The Risk of Election Violence in Nigeria is Not Where You Think

2019 Elections, Africa, APC, Oil, PDP, PMB, Politics, Power, SEcurity

Containing violence at the state level will be key to a peaceful election

Wednesday, December 5, 2018 / BY: Oge Onubogu ; Idayat Hassan

Nigeria’s political parties are in full campaign mode ahead of national and state-level elections early next year, and unfortunately signs are emerging that election-related violence is a real possibility. It’s not too late, however, for Nigerians and the international community to take steps to reduce the risks of coercion and possibly even bloodshed. To do so effectively, it’s crucial that as much attention be paid to flashpoints at the state level as to tensions surrounding the higher profile campaign for president.

People gather and watch election coverage at a small market in Kano, northern Nigeria, March 31, 2015. (Samuel Aranda/The New York Times)
People gather and watch election coverage at a small market in Kano, northern Nigeria, March 31, 2015. (Samuel Aranda/The New York Times)

In Nigeria, All Politics is Local

September’s off-cycle election for governor in the southwestern state of Osun illustrates the intensity of state elections and the accompanying risks. The Independent National Electoral Commission (INEC) declared the initial results inconclusive because of technical problems and other disruptions, and the vote had to be redone. In the second round, U.S., European Union and U.K. observers reported that they found “incidents of interference and intimidation of voters, and heard reports of harassment of party monitors, journalists and domestic observers.” Social media posts showed photos of allegedly injured civilians. Higher profile state races in 2019 are likely to be even more volatile.

State-level elections are important for democratic development in Nigeria, which serves as a bellwether for stability in Africa as the continent’s most populous country and biggest oil-producing nation. State races often function as a proving ground for candidates aspiring to national office. Moreover, the country’s powerful state governors, who allocate federally disbursed revenue and shape policy on development and security, oversee the state election commissions that manage local government elections—the essence of grassroots democracy.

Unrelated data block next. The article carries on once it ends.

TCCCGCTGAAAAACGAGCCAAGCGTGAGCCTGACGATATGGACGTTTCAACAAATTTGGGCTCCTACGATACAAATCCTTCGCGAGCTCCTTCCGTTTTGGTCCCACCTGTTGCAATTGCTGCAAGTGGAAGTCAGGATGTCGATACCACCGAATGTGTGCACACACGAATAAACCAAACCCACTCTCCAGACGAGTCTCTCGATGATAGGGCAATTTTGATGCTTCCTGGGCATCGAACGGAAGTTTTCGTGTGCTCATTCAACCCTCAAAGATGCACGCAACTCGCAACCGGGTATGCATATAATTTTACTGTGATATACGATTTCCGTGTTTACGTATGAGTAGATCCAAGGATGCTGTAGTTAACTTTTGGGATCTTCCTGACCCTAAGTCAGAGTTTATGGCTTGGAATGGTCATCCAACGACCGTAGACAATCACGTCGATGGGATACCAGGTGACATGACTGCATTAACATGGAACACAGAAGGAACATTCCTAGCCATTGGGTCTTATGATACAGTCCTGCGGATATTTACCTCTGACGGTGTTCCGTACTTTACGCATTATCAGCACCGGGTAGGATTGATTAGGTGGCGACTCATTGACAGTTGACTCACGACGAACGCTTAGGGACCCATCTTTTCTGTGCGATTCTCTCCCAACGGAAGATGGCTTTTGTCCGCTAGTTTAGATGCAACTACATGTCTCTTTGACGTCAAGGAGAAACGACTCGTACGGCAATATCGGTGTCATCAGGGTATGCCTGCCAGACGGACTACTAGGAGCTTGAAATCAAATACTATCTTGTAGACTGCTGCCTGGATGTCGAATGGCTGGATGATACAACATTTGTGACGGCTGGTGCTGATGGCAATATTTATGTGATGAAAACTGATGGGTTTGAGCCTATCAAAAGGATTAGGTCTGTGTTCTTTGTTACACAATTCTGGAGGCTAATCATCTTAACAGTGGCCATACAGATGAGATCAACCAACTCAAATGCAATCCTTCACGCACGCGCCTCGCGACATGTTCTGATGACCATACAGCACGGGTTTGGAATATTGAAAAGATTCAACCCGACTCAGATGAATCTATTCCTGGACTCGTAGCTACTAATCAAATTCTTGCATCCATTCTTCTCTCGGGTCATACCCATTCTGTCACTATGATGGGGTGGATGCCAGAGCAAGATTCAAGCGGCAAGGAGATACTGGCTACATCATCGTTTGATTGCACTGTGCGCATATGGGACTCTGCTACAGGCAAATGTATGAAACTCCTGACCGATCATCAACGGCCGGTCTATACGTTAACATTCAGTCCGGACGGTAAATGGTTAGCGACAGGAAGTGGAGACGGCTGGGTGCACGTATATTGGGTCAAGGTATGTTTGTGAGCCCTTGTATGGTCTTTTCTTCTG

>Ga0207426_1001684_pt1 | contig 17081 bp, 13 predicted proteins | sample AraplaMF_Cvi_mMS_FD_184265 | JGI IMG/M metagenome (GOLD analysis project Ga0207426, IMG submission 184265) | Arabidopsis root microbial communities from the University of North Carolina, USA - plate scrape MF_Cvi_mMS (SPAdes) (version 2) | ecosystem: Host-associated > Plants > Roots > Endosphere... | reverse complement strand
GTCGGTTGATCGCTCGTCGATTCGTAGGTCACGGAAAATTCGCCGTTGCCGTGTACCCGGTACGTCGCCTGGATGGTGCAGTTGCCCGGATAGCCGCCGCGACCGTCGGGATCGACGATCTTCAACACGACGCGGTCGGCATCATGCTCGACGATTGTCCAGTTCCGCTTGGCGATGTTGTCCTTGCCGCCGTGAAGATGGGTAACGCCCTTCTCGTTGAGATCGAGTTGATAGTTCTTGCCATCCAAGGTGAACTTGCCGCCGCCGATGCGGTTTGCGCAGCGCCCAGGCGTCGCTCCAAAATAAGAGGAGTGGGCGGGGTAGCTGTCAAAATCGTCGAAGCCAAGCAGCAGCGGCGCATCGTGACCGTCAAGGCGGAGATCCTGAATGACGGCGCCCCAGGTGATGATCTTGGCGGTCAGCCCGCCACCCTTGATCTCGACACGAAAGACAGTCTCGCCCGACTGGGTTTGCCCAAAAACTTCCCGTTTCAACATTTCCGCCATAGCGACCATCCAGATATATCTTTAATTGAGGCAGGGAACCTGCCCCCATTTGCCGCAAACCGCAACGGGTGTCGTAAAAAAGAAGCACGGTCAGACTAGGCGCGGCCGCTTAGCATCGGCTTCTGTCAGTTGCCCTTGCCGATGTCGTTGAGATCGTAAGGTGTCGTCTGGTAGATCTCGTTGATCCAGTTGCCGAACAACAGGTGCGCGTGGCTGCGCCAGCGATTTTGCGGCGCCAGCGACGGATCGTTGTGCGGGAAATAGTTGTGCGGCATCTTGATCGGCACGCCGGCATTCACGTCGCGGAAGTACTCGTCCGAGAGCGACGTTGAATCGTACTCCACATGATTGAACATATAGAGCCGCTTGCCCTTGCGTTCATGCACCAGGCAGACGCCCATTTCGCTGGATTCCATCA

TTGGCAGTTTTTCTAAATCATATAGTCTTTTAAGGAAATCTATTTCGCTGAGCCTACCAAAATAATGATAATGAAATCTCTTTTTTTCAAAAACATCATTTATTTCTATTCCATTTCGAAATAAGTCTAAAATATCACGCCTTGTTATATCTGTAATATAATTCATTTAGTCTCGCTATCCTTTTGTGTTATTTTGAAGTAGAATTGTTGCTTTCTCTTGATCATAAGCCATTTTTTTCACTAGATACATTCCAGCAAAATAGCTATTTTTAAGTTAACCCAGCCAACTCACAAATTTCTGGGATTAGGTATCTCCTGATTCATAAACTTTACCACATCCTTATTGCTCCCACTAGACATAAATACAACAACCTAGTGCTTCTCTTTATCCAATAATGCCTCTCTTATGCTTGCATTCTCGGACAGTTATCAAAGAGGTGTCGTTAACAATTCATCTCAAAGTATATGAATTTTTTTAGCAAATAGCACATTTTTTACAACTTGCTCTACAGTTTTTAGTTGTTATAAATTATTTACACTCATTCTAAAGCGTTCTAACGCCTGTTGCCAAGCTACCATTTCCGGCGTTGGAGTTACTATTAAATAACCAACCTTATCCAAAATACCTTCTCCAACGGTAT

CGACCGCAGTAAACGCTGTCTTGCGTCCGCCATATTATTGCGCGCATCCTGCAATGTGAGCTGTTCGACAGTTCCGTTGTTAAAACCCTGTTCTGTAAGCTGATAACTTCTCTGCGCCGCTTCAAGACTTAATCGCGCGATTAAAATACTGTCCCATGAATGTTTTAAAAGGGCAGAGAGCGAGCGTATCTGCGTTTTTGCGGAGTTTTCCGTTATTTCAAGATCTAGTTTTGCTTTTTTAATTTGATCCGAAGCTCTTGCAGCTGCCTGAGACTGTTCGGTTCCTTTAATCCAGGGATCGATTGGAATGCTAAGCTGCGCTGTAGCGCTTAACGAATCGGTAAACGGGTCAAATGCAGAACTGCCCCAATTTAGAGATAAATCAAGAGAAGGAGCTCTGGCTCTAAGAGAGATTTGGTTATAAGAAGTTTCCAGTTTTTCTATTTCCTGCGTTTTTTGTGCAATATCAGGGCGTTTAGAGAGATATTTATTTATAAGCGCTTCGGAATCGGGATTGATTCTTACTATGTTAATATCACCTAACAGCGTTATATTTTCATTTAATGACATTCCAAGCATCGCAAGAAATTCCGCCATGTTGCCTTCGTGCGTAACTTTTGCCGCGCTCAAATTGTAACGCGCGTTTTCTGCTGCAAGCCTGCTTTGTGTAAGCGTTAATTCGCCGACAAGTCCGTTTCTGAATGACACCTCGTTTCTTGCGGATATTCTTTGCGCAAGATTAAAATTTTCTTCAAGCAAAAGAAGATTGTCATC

The 2019 state-level voting will usher in leadership to some of the most populous and economically important states in Nigeria, including Lagos, Kano and Rivers, as well as in states that experience recurring intercommunal violence including Plateau, Kaduna and Benue.

The electoral calendar will be crowded in the first quarter of 2019. Just two weeks after the general elections, balloting will take place on March 2 to select governors and state assemblies in 29 of Nigeria’s 36 states (seven others are scheduled off-cycle for various reasons). In the 29 contests, incumbent governors are defending 19 seats. Of those, 12 are members of President Muhammadu Buhari’s ruling All Progressives Congress (APC). The other seven belong to the People’s Democratic Party (PDP) of opposition candidate and former Vice President Atiku Abubakar. Incumbent governors running for a second four-year term hold significant advantages because of their domination of state party structures, leverage over powerful patronage networks and the ways they can manage to employ state funds to bolster their campaigns.

In Lagos state, the APC incumbent lost in the October primary, and in the remaining nine of the 29 state contests (Borno, Gombe, Imo, Kwara, Nasarawa, Ogun, Oyo, Yobe and Zamfara), the incumbents cannot run again because of term limits, making for competitive open races.

A Complex Risk Environment